In January 2022, Wilko announced the closure of 15 stores with more expensive long leases.[16]

Warehouses and distribution[edit]

The company's first warehouse and offices opened in 1938 in existing premises in Syston, Charnwood. Wilko's first purpose-built warehouse on Brighton Road, Leicester, opened in 1937. In 1970, the head office and warehouse were relocated to Carlton-in-Lindrick, Nottinghamshire, and a 'high-bay' stacking system was installed. Wilko's current main distribution centre (DC1) opened in 1995 and is located in Manton Wood, Worksop, Nottinghamshire. At the time of opening, it had the fastest sorting system in the UK. A second distribution centre (DC2) was opened in Magor, south Wales in 2000.[17]

The company awarded a five-year logistics contract to Wincanton plc in March 2017, replacing Canute Haulage Group after 29 years.[18] In September 2019, the GMB union announced that its members would strike over a new weekend working proposal at the distribution centres. The strikes planned for four dates in October 2019 were called off after an improved offer was made by Wilko.[19]

Marketing and brand[edit]

Advertising is concentrated in the press, such as inserts included with local newspapers. Advertising emphasises value for money, with in-store promotion encouraging customers to purchase more than one item when they visit the store. In recent years Wilko's social media presence has also shown significant growth with a combined following of 250k followers. [20]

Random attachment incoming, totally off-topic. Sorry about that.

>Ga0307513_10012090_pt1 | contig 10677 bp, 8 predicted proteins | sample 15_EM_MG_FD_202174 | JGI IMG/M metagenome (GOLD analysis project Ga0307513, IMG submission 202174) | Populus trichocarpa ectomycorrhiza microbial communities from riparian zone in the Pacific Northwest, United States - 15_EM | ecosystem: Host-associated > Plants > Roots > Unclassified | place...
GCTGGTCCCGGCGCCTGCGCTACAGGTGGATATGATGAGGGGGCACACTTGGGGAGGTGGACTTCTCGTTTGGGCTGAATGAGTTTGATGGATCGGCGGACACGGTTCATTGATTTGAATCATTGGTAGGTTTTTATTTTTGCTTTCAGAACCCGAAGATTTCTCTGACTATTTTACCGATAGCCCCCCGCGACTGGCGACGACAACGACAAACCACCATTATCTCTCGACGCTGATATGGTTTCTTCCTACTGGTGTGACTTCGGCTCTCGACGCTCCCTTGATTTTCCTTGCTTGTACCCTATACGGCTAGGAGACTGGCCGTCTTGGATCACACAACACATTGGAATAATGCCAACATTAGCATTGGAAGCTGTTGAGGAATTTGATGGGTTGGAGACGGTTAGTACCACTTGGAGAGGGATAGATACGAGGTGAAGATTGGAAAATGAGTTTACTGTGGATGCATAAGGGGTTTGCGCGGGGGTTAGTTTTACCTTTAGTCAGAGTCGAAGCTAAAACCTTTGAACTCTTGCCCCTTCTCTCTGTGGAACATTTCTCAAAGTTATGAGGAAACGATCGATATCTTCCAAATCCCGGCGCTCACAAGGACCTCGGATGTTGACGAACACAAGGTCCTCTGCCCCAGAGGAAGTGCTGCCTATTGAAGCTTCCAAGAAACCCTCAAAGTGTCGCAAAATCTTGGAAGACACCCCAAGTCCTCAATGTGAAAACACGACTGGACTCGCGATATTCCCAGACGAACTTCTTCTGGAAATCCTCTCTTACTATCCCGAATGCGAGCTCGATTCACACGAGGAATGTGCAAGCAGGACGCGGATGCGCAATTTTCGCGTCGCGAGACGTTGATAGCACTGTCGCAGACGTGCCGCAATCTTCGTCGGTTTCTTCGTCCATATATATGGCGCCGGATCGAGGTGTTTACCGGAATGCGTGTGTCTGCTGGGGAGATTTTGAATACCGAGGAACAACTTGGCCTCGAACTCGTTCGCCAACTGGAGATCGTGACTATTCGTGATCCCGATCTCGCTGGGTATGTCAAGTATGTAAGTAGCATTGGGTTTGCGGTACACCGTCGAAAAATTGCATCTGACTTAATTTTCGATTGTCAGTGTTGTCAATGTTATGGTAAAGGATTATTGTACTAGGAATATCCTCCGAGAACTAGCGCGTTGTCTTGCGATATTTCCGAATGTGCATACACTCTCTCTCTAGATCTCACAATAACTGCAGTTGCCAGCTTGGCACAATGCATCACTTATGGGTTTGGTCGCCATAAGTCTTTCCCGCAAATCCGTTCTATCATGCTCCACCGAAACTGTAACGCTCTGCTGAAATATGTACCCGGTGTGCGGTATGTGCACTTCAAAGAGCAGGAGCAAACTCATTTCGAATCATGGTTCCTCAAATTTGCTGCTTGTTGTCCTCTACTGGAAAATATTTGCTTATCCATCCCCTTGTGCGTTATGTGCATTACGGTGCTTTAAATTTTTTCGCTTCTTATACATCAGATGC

A revamped version of the brand was unveiled in December 2008. Designed by Jupiter Creative,[21] the brand was showcased in new format stores in Thornaby, Northallerton (which replaced a former Woolworths store), Sheffield, Leicester, Newton Aycliffe and Walton-on-Thames as well as the Castle Douglas, Motherwell and Clydebank stores in Scotland.

Financial performance[edit]

Turnover for the year ending February 2021 was in excess of £1.2 billion.[22]

Year ending Turnover (£'000) Operating Profit (£'000) Profit for year (£'000)
February 2022 tbc tbc tbc
February 2021[22] 1,283,251 5,063 4,481
February 2020[22] 1,428,491 2,069 3,752
February 2019[22] 1,508,690 (2,438) 13,926
February 2018[22] 1,619,147 8,227 (52,878)
February 2017[22] 1,517,763 17,994 16,046
February 2016[22] 1,464,475 23,638 15,910